Amid some of the most flagrant abuses of the federal government in our country's history, the Tea Party movement has emerged to give voice to Americans' frustration with Washington. It has energized thousands of voters to respond to out of control government spending and encroachment on American liberty.
It really is true: There is no need for Dawson County residents to be bored.
My nephew is a Riverview Middle School wrestler and recently, I went to watch The King of the Mountain Wrestling Tournament in Towns County.
When asked to prioritize his 2011 Legislative Agenda, Speaker David Ralston put keeping the HOPE Scholarship viable at the top of his list.
The question posed in your Nov. 10 article about the proposed Shoal Creek reservoir-"Right for a Reservoir?"-is the right one to ask, right now.
Thanksgiving is more than just a day of feasting. The holiday reminds us to put aside our personal and political differences for at least one day to pause with family, friends and neighbors to give thanks for all we have.
Several people have chided me for not having written a column recently, so in keeping with the Thanksgiving spirit, I'll be thankful that someone is interested enough to notice my absence.
The DOT plans on installing turning lanes at the above intersection next spring. They plan on routing all traffic by Thompson and Hugh Stowers roads.
In these tough economic times, I would ask all our residents to support our superintendent and board of education as they make decisions which impact our children's education.
Rarely have more people in the United States been more deeply concerned about the direction of their country as right now. During the past two years, millions of men and women have literally marched in the streets for political change. They are not demanding new entitlement programs or striking (like the French) if their demands are not met; they simply want their country back.
There is a startling number of Americans who rely on government services these days. About one in eight people receives food stamps, totaling a record enrollment of more than 41 million recipients in July.
For most of the month, October lived up to its "bright blue weather" description, not only with warm, sunny days, but also with gorgeous "harvest moon" nights.
I want to thank you for the support you've shown towards our veterans for the past several years. We will celebrate our 6th Annual Veterans Day Celebration on Nov. 11, 2010.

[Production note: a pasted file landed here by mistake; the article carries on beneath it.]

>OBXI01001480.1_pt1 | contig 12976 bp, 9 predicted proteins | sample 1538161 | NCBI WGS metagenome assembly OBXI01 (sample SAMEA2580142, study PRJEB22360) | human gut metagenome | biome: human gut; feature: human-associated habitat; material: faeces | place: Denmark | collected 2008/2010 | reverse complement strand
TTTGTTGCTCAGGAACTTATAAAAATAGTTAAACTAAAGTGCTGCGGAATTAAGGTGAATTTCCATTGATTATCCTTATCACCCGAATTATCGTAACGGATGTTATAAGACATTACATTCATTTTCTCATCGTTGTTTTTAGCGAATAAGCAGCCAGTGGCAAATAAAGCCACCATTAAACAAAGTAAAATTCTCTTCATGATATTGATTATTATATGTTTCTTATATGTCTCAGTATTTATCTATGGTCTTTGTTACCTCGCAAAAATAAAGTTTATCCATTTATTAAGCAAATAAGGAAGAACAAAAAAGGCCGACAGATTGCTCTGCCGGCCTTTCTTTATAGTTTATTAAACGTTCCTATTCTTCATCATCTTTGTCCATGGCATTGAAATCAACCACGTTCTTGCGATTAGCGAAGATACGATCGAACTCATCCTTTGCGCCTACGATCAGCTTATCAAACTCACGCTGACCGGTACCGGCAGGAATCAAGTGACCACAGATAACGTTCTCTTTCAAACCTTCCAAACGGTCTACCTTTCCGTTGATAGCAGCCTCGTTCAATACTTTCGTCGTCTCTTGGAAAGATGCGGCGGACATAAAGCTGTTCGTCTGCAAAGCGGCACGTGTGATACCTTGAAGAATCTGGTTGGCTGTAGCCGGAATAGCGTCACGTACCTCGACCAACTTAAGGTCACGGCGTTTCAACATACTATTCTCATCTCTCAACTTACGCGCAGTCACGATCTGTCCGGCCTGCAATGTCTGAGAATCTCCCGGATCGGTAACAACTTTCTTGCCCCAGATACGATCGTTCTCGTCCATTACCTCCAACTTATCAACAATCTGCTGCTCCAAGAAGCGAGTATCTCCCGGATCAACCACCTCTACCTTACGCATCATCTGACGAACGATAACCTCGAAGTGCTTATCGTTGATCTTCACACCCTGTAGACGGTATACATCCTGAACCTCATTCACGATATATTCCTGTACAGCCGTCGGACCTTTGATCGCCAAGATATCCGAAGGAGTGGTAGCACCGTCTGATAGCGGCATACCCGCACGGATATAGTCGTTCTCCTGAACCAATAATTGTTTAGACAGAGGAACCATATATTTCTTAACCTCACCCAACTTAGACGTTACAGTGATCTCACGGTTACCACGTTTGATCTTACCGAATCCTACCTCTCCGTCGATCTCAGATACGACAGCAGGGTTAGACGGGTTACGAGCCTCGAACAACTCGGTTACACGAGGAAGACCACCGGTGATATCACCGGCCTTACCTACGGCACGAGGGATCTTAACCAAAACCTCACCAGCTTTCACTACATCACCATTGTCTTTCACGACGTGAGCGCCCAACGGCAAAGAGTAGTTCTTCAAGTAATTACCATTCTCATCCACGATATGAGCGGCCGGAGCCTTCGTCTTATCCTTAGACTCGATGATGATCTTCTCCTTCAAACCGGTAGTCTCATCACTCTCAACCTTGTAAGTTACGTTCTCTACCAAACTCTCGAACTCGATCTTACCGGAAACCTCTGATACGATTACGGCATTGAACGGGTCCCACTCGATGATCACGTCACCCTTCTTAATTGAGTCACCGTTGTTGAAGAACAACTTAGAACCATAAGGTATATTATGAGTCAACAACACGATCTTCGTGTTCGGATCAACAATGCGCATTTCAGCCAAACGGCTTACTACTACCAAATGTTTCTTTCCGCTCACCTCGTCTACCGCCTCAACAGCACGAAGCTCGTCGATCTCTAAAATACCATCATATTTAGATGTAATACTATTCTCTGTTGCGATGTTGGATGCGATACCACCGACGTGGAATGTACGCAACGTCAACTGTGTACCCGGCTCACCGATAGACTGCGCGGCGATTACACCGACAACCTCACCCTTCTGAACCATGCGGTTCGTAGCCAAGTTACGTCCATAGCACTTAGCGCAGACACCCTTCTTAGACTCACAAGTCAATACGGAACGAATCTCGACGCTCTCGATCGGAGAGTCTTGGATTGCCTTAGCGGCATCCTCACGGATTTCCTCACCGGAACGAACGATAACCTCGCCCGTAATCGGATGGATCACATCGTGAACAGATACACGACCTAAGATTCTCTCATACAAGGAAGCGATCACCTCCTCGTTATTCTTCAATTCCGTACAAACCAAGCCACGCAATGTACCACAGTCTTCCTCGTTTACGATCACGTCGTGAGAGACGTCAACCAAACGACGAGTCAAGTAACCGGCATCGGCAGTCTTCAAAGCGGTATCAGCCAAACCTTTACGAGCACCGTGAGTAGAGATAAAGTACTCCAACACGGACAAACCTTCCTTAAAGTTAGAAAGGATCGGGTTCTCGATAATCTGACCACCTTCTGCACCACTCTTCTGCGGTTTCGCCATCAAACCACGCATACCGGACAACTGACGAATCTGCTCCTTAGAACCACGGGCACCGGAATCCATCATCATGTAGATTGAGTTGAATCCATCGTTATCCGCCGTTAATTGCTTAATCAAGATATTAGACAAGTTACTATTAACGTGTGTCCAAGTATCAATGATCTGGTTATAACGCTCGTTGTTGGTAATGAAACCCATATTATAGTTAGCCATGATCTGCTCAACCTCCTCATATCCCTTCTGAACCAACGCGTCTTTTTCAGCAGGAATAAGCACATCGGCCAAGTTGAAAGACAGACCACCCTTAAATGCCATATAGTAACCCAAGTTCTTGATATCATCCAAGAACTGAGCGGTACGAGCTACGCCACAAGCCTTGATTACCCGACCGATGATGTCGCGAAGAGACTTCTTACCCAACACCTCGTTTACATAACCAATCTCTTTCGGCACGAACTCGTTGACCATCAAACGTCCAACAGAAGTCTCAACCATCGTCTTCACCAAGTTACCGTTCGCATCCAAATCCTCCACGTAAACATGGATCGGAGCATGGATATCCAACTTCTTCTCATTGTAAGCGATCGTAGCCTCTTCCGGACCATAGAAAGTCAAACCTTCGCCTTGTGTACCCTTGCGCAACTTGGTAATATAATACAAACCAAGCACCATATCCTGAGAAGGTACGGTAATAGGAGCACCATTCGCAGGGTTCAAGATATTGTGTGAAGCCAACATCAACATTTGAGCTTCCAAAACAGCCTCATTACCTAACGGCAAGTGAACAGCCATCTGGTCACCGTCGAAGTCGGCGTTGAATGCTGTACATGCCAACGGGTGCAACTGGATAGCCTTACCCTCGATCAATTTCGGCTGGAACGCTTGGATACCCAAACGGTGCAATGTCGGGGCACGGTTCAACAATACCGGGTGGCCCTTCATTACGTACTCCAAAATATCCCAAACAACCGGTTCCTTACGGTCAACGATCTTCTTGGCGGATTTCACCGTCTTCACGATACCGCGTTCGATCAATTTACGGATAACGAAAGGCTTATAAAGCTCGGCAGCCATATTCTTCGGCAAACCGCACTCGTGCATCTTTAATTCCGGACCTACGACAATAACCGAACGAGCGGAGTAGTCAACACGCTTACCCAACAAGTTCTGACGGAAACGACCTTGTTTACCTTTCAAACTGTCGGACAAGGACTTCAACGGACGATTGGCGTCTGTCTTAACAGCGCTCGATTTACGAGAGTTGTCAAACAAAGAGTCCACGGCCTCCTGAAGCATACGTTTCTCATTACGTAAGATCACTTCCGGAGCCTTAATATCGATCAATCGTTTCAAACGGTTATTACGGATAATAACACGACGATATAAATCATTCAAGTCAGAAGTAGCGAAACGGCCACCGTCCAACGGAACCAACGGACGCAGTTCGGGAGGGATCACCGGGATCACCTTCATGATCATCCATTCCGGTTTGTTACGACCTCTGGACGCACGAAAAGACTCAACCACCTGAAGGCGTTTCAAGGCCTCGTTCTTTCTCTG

It is our goal to inform our constituents on the implications of some actions regarding funding to our schools.
With the 2010 General Election less than a week away, I feel compelled to speak out on this timely and important issue of homestead tax exemption for senior citizens in Dawson County.
The scene: I-16 near Dublin. Waaangh! Reep! Reep! Reep!
March 3 marked the 30th legislative day of the 2014 session. Known as "Crossover Day," the critical point in the session is the last chance for bills to pass the legislative chamber from which they originated.
Some of you might remember a popular song from the '80s called "The Final Countdown."
Last week consisted of an important few days, as it was the last week for bills to pass out of committees, since "Crossover Day" was on Monday.
This week, the Georgia General Assembly hit an important deadline: Crossover Day.
As predicted in this space a few weeks ago, there is compromise legislation pending in the General Assembly regarding the Common Core curriculum, the controversial program which seeks to establish consistent education standards across the country.
I had the pleasure of knowing Ken Newell for the past eight years. Ken was a well-liked and respected man, and had a real love for the people of Dawson County.
The Cherokee County Republican Party has a blurb on its website about Rep. Sam Moore, who won the 22nd District house seat earlier this month following the death of veteran lawmaker Calvin Hill. Among other tidbits about Moore are his hobbies, including this: "Playing jokes ... watch out. You have been warned."
The snow and ice melted from Winter Storm Pax, and we returned to Capitol Hill on Feb. 17. This was the sixth week of the 2014 legislative session and an important one. This past week, we passed the Fiscal Year 2015 budget, as well as many other significant pieces of legislation.
State projects are often hindered by two things: Personnel needs and a lack of funding. We do not have an unlimited bank account or line of credit, and every taxpayer dollar counts. This means we often look to creative methods to bring in the employees and technology needed to address Georgia's biggest needs.
Severe winter weather in Georgia is a rare occurrence. Although a few snowflakes do fall during the winter months, the snowflakes only stick around long enough to take a few pictures before melting away the next day in 50 degree weather.
Monday, February 10, 2014, marked the 20th day and half-way point of the 2014 legislative session. With only 20 days left to pass laws this year, we quickly got to work, voting on legislation and reviewing bills in committee.